Search course

Use the search function to find more information about the study programmes and courses available at Chalmers. When there is a course homepage, a house symbol is shown that leads to this page.

Graduate courses

Departments' graduate courses for PhD-students.


Syllabus for

Academic year
SSY165 - Introduction to discrete event systems
Syllabus adopted 2008-02-21 by Head of Programme (or corresponding)
Owner: MPSYS
7,5 Credits
Grading: TH - Five, Four, Three, Not passed
Education cycle: Second-cycle
Major subject: Automation and Mechatronics Engineering, Electrical Engineering

Teaching language: English

Course module   Credit distribution   Examination dates
Sp1 Sp2 Sp3 Sp4 No Sp
0107 Examination 5,0c Grading: TH   5,0c   23 Oct 2008 am V,  14 Jan 2009 pm V,  25 Aug 2009 am V
0207 Laboratory 2,5c Grading: UG   2,5c    

In programs



Professor  Bengt Lennartson


For single subject courses within Chalmers programmes the same eligibility requirements apply, as to the programme(s) that the course is part of.

Course specific prerequisites

Basic mathematical and programming skills. A basic knowledge in control engineering is recommended.


The course aims to give fundamental knowledge and skills in the area of discrete event systems and especially modeling and specification formalisms, simulation, synthesis, optimization and control function implementation. Typical applications are control functions for embedded systems, control of automated production systems, and communication systems.

Learning outcomes (after completion of the course the student should be able to)

After completion of this course, the students should be able to:
Use basic discrete mathematics in order to be able to analyze discrete event systems.
Give an account of different formalisms for modeling discrete event systems, especially finite state machines, extended finite state automata, timed automata, Petri nets, and Statecharts, and demonstrate skill to choose between them.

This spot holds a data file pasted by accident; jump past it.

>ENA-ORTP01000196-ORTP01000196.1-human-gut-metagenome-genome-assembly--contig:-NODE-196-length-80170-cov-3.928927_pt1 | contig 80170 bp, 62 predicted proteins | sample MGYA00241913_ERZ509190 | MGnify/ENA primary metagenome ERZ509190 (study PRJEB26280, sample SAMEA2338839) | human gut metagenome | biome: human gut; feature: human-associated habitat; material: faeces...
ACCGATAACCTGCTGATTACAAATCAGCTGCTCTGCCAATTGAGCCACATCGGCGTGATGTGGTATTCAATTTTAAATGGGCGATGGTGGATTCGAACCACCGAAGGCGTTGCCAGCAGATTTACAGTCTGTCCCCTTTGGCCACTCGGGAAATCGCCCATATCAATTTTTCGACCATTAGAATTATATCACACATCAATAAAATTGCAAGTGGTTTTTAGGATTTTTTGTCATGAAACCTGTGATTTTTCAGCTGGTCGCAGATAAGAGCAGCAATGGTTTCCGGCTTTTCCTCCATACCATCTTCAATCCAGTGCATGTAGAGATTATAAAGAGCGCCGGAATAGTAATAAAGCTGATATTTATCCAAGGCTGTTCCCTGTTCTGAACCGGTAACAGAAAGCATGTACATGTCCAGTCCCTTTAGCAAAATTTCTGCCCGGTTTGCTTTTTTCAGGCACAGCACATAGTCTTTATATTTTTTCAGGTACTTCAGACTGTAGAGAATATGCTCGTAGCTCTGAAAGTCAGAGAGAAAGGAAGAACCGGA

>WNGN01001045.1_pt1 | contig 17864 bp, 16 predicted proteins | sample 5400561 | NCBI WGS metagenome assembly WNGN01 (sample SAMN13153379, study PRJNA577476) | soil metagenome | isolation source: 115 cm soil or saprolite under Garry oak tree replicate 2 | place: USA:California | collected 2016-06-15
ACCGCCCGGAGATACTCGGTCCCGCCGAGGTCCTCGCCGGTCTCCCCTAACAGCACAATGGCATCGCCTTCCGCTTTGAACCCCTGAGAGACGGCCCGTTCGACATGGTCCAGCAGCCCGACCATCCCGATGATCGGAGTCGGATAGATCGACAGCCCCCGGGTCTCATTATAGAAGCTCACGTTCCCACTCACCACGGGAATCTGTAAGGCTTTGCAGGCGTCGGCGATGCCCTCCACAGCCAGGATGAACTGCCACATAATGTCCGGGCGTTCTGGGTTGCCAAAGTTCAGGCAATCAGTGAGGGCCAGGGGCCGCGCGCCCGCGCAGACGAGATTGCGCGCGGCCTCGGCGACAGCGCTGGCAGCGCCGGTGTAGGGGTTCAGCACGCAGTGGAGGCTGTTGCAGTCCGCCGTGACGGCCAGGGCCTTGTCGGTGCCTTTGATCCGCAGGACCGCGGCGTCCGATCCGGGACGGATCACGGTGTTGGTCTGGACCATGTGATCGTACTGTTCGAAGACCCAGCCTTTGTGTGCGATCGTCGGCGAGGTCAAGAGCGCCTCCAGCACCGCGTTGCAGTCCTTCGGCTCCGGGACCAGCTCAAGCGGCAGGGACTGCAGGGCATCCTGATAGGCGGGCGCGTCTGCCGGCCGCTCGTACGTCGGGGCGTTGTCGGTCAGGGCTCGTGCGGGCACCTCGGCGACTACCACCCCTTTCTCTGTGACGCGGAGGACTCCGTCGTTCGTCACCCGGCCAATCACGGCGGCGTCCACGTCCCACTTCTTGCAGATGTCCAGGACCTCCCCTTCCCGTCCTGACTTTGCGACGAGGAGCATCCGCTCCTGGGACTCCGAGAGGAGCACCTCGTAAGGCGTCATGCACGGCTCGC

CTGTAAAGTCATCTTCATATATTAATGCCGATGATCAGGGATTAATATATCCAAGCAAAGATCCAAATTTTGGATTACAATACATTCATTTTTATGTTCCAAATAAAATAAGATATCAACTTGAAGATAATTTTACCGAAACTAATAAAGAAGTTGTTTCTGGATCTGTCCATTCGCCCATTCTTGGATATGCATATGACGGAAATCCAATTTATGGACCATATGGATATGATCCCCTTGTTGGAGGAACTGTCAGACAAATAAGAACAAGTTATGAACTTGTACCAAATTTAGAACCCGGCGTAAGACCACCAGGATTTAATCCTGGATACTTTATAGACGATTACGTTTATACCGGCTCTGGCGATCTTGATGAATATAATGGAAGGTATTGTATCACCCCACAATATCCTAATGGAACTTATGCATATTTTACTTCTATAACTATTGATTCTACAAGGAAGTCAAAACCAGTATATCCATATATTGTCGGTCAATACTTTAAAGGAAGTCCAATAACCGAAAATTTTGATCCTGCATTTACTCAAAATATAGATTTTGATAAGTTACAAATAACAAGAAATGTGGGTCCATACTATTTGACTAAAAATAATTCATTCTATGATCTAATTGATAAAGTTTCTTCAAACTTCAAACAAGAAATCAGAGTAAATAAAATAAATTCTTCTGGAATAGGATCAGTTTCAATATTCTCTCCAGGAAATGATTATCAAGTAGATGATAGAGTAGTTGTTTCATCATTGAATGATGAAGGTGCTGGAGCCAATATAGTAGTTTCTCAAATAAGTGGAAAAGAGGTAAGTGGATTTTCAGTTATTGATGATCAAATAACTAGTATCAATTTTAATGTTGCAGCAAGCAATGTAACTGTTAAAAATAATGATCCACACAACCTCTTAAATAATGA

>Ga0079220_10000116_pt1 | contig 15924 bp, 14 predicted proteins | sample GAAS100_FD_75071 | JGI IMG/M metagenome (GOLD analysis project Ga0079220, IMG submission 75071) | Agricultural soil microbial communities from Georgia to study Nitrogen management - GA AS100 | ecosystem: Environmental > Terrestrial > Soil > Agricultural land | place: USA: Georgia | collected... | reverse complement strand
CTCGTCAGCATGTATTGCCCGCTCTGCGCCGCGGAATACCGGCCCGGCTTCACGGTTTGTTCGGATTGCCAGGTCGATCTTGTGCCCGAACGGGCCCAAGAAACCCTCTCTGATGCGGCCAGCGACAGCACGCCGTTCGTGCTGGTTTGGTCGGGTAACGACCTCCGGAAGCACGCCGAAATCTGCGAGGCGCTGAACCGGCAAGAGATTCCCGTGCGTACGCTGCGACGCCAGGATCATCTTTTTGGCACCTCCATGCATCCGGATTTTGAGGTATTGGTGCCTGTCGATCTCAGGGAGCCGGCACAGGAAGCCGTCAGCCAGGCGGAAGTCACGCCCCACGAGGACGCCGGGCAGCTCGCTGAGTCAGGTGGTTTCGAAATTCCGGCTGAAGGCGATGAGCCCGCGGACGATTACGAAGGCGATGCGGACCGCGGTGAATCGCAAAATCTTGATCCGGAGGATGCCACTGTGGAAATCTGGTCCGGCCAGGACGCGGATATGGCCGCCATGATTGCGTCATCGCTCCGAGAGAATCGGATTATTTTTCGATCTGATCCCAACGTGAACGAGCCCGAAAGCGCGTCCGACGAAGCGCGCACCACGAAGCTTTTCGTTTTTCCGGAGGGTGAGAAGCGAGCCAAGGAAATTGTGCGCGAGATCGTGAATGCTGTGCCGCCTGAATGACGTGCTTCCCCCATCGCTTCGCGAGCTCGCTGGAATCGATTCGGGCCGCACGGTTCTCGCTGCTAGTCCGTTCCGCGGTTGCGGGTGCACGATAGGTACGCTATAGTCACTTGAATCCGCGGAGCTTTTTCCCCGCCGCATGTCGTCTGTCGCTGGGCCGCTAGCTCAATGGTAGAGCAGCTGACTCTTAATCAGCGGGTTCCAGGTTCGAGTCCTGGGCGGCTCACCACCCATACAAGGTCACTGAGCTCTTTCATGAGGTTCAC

Give an account of different methods for modeling and specifying discrete event systems. Present different kinds of specifications, such as progress and safety specifications, defining what a system should and should not do. Use earned knowledge of the formalisms and methods when modeling different types of systems.
Explain important theories for analyzing the behavior of discrete event systems such as Supervisory Control Theory. Give an account for the meaning of supervisor synthesis, verification, and simulation. Present different properties of discrete event systems such as reachability, coreachability, and controllability.
Use computer tools in order to perform synthesis and optimization of control functions based on given system models and specifications of desired behavior for the total closed loop system.
Explain basic queuing theory. Describe scheduling with respect to both optimization and priority.
Construct and implement control functions based on industrial standards and components for programmable logic controllers PLCs.


The course covers the following topics:
Basic discrete mathematics, logical expressions and operations, sets and operations on sets, ordered sets, formal languages, functions and relations.
Modeling and specification of logic and sequential behaviors. Examples of modeling formalisms include formal languages, finite state machines, Petri nets and Statecharts.
Verification of safety and liveness properties, such as reachability, blocking, deadlock and forbidden states, through state-space search methods.
Synthesis and optimization of control functions based on given system models and specification of desired behavior of the controlled system.
Implementation of discrete event control functions (protocols) based on industrial standards and components, for example programmable controllers (PLCs).
Hand-in that reflects on how industrial automation affects mankind and society as a whole.


The course comprises lectures, exercises, and a number of assignments that address important parts of the course. These assignments involve modeling, specification, and synthesis and are to be handed in. One laboratory experiment, which deals with generation of control functions that are used for controlling the laboratory experiment equipment.


Bengt Lennartson: Introduction to Discrete Event Systems - Lecture Notes


Examination is based on a written exam, as well as passed hand-ins and lab exercises.

Page manager Published: Thu 04 Feb 2021.